Scot Kaplan at The White Box on the Red Square, Stellenbosch University
by William Scarbrough
American Artist Scot Kaplan exploits boundaries of infliction in his new performance piece, Control Room. Pitching his performance somewhere between hilarious and horrifying, Kaplan leaves his audience in an endless circle of introspective discomfort.
Imagine walking down the street and stumbling upon a room into which you are invited, and inside stands a man at attention willing to do anything you ask of him. Scot Kaplan, an Assistant Professor at The Ohio State University in the United States, was a visiting artist at Stellenbosch University late last year, and it is in front of the library on that campus, that I had the awkward experience of entering just such a space.
I stumbled upon his odd construction en route to the student centre where I was to meet someone for a quick lunch. As I walked past, an individual wearing a t-shirt displaying the title of the piece confronted me with the rules of engagement. A paper was placed in my hand inviting me to enter the room and to, well, control Scot Kaplan. He will do anything I ask of him for three minutes. All I needed do was go inside.
So I go.
I enter the room to find a small area partitioning me from Kaplan who stands at attention, waiting for my command. I pick up a small microphone hanging in front of me and instruct him with my desire. I look through the one-way Perspex that separates us, comforted by the fact that my voice will be distorted and my identity hidden. Emboldened by anonymity, my mind races into the perverse, intimate and absurd.
My command is made and Kaplan turns to press a digital time clock, strategically pointed directly at me. The clock starts its countdown of three minutes as Kaplan abruptly begins his task. I find myself growing more and more uncomfortable: self conscious at my request. The clock crawls toward my release. No longer interested in voyeurism, I want out.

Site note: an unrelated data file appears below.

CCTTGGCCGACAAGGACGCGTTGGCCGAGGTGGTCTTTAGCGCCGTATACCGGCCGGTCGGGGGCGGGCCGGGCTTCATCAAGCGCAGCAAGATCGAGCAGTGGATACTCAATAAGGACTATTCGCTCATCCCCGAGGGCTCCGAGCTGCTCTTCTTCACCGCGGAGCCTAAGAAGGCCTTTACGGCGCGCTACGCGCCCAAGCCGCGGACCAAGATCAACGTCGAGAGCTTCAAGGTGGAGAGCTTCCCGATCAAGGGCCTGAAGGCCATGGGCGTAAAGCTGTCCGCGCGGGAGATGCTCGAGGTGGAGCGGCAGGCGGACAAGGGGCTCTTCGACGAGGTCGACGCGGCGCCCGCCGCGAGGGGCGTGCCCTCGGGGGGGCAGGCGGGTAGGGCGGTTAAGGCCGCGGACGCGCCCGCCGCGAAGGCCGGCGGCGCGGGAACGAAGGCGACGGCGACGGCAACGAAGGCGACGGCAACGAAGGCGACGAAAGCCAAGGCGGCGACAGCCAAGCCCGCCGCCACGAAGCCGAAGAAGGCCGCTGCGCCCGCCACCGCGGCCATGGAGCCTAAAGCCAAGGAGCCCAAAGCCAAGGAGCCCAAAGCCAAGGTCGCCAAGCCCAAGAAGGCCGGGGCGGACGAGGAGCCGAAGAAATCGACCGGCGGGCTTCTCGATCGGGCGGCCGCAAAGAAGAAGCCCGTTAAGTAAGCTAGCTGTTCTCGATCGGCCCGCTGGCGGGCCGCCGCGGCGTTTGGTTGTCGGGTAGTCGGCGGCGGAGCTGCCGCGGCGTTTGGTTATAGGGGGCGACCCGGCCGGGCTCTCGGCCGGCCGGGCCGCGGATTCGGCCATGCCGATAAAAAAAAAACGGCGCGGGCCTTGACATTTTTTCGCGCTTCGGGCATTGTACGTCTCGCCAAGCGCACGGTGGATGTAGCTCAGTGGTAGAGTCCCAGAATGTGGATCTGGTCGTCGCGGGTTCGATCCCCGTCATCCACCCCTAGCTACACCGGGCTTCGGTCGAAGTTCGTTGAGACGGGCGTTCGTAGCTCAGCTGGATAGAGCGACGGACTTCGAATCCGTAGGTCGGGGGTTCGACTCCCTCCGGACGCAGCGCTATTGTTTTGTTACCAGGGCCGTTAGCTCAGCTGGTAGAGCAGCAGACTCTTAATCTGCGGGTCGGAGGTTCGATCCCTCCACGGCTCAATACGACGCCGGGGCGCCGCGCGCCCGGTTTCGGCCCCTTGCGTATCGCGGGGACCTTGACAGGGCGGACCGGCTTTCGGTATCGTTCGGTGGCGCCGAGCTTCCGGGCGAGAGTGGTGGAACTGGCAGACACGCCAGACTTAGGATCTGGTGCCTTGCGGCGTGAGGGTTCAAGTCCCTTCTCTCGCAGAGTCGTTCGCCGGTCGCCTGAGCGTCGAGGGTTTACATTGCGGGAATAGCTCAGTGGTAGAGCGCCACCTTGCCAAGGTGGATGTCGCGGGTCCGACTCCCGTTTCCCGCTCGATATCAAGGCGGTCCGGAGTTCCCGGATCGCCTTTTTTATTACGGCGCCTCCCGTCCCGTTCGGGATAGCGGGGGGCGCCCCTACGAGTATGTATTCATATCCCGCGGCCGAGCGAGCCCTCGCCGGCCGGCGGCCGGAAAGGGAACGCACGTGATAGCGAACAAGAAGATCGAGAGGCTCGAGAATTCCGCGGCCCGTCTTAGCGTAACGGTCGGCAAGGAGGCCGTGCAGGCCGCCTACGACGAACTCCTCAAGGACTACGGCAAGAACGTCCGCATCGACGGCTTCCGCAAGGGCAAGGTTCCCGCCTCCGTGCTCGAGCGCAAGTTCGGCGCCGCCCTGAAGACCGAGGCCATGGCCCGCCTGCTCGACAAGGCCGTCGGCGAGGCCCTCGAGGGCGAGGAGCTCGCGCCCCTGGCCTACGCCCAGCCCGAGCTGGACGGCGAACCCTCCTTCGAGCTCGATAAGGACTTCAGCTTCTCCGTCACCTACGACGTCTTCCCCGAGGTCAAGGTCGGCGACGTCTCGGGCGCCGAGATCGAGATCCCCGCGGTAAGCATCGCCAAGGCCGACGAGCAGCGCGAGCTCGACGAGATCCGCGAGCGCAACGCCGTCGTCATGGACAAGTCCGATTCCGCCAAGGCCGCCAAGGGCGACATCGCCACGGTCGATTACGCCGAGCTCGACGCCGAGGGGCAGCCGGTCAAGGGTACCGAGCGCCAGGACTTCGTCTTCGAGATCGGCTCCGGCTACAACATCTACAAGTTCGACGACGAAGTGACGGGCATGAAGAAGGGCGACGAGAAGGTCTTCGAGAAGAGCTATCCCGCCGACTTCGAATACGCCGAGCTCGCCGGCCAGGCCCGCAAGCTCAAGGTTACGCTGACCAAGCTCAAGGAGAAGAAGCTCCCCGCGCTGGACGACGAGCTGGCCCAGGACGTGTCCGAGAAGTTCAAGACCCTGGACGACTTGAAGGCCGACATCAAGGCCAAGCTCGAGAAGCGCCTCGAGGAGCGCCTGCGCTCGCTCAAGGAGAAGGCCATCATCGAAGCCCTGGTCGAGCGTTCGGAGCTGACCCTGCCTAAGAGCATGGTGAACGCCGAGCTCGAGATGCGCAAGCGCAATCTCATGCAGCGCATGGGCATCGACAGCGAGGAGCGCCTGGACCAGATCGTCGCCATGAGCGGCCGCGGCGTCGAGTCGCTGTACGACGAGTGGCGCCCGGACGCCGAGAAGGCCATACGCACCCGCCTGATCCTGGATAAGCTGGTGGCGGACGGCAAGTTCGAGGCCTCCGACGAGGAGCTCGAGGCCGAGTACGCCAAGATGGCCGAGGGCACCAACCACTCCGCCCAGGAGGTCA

Three minutes has passed and I exit the room, blinded by unwelcome sunlight. I feel naked, embarrassed, somehow ashamed as crowds of willing participants come into focus. A girl approaches me, asking, 'What�s it like to be in total control of someone?' I avoid her and promptly walk away.
As I reflect on my control over Scot Kaplan, I can't help but think of American soldiers involved in the Iraqi Abu Ghraib abuse case where prisoners were presumably shamed, abused and even killed while in custody. And I think of peep shows, the women performing behind the glass, and the relationship between them and the men they entertain. Perhaps comparing these two scenarios sheds light on the disturbing success of Control Room.
To me, there is an obvious relationship between Kaplan's piece and the abuse of prisoners in Iraq. Both become a commentary of inflicted control, of power out of bounds. The prisoners at Abu Ghraib were forced to do whatever their captors require of them, ever mindful of violent retaliation if they refused. There is a group dynamic involved where no single individual can be wholly responsible for wrongdoing. All remain free from personal blame.
Because the experience inside Control Room is anonymous, and it is Kaplan who is forcing himself to oblige all commands, the audience is not required to take responsibility for violations of Kaplan's body or humiliations to his psyche. But we still must leave the room alone. There is no safety in numbers. The isolation of having to 'keep the secret' of what you requested Kaplan to do inside the room creates guilt, shame and embarrassment - all very unexpected emotions. At the same time you find yourself wanting to confess to someone, just so they don't think you asked Kaplan to do something inappropriate.
Kaplan therefore accesses the taboo of a peep show where one trades coins for the anonymous experience of watching a woman on the other side of a glass partition, trying to beat the clock before the curtain comes down. She will do anything requested of her and what happens in the booth remains in the booth. It is only the excruciation of having to enter and leave the peep show expressing the line where intimacy and perversion converge. This embarrassment exposes an unavoidable question: Who is controlling whom?
The performance took place on Wednesday October 25 and 26 at The White Box on the Red Square, Stellenbosch University.
William Scarbrough is an internationally-known New Media Artist from New York
who recently relocated with his family to Cape Town